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Acer Tumbles After Audit Finds Abnormalities in Inventory

Acer Tumbles After Audit Finds Abnormalities in Inventory
An Acer Inc. advertisement sits on the company's pavilion at the Mobile World Congress in Barcelona, Spain. Photographer: Denis Doyle/Bloomberg

Acer Inc., the world’s second-largest maker of laptops, tumbled the most in more than 13 years in Taipei trading after the company said an audit found abnormalities in its inventory and account receivables.

The shares fell by the daily limit of 7 percent to NT$51.90, pushing the stock past Lead Data Inc. as the worst performer on the island’s benchmark index this year.

The findings, which will result in a $150 million one-time charge, further undermined investor confidence in a company that had cut its sales forecast twice and ousted its chief executive officer since late March. Last quarter, Acer posted its lowest profit in six years after the company lost sales to Apple Inc.’s iPads and HTC Corp.’s smartphones.

“This is obviously a mismanagement issue,” said Jenny Lai, an analyst at HSBC Holdings Plc. in Taipei. “It will be a challenge to regain investors’ confidence, especially since the company changed its financial forecasts a few times in the past couple of months.”

In its audit of the operations in Europe, the Middle East and Africa, Acer found “abnormalities” in inventory stored in freight forwarders’ warehouses and in account receivables in Spain, according to the company.

Regaining Trust

“These are necessary measures to get the company back on track and regain investors’ trust,” Vincent Chen, an analyst at Yuanta Securities Co., said in a report today. “Potential risk remains with Acer’s tablet inventory in the third quarter.”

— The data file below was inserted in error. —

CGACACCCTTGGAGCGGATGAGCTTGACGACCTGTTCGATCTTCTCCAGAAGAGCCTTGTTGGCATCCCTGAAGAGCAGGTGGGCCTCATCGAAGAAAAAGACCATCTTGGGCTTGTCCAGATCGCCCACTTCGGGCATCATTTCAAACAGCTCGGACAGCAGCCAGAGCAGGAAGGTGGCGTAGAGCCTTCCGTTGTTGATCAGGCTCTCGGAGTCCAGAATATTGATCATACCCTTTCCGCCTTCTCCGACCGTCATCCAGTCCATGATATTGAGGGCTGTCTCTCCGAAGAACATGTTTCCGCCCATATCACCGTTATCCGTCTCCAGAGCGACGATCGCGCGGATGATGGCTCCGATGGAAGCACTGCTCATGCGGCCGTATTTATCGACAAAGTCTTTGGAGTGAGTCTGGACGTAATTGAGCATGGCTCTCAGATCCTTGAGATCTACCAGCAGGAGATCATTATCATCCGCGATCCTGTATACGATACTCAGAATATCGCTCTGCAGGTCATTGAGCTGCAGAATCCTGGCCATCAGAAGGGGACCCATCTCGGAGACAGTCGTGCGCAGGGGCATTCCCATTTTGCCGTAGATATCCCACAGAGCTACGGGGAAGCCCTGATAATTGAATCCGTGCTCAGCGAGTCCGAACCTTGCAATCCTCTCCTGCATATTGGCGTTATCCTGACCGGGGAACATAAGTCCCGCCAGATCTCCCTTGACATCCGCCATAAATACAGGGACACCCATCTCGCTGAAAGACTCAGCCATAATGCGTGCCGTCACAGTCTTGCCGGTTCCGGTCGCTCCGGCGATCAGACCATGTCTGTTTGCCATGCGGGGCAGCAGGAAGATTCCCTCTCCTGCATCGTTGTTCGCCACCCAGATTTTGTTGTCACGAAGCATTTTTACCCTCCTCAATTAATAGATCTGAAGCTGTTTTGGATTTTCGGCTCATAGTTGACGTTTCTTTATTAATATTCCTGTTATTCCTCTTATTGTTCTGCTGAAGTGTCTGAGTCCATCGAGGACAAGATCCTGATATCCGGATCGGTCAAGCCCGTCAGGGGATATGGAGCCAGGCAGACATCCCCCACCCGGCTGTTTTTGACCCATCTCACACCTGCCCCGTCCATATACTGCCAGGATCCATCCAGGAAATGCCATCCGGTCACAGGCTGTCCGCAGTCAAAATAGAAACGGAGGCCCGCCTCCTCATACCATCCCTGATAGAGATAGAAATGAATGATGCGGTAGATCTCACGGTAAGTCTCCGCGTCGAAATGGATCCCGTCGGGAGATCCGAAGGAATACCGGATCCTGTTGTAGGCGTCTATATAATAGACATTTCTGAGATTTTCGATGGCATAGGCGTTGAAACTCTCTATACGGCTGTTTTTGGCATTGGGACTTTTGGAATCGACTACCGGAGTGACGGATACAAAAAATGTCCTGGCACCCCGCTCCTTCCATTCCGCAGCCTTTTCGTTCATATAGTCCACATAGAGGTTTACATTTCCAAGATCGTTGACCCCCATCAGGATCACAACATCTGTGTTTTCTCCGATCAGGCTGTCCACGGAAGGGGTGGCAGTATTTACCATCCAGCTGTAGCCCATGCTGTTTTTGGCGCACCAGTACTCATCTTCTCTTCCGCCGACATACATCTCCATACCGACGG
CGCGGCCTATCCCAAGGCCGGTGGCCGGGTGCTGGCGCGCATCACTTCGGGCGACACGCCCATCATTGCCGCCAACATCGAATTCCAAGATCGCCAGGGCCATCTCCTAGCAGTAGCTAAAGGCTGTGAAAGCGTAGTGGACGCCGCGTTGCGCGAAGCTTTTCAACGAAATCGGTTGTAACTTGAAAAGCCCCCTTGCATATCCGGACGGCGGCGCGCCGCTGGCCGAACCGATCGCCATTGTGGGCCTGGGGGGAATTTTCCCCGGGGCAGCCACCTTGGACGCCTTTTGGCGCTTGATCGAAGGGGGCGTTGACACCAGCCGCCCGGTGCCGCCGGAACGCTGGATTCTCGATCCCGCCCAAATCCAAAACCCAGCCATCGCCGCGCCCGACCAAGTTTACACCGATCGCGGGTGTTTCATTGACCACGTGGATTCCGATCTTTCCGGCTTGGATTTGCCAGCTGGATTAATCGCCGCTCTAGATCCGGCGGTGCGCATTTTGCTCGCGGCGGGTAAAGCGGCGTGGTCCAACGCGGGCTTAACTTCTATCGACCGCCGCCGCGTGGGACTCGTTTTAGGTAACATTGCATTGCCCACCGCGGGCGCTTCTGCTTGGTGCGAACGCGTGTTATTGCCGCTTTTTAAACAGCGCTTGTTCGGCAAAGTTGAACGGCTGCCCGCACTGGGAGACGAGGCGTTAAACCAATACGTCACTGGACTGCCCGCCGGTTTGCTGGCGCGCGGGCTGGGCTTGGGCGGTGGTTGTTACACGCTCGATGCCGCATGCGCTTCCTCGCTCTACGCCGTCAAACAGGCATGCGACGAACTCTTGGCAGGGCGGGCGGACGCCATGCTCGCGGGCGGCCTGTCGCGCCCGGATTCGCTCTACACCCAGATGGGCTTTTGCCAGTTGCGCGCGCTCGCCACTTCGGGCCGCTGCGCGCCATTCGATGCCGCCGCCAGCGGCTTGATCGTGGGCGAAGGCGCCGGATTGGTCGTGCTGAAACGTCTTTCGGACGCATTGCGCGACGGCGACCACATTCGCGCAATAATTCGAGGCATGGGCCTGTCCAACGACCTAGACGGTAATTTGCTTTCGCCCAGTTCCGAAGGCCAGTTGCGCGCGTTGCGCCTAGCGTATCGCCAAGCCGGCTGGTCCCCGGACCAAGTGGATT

Wang and the rest of the board of directors’ compensation will be slashed by 50 percent and the company will propose cutting employee bonuses by 40 percent, it said. Acer also plans to eliminate 300 jobs in Europe, the Middle East and Africa.

Acer’s share price will remain “under pressure,” according to Goldman Sachs Group Inc., which advises investors to sell the stock.

“At Computex 2011, Acer attracted fewer visitors compared to Asustek Computer Inc. and had fewer new products on display,” Henry King and Angel Wei, analysts at Goldman Sachs, wrote in a report today in reference to this week’s electronics conference in Taipei. “Without a strong product, we think Acer’s recovery could take longer than the market expects.”

Acer vaulted past Lenovo Group Ltd. and Dell Inc. to become the second-largest maker of personal computers in 2009 after a three-year buying spree that resulted in the purchases of Gateway Inc., eMachines Inc., Packard Bell BV, and Founder Technology Group’s PC business. Acer slipped to No. 3 last year.

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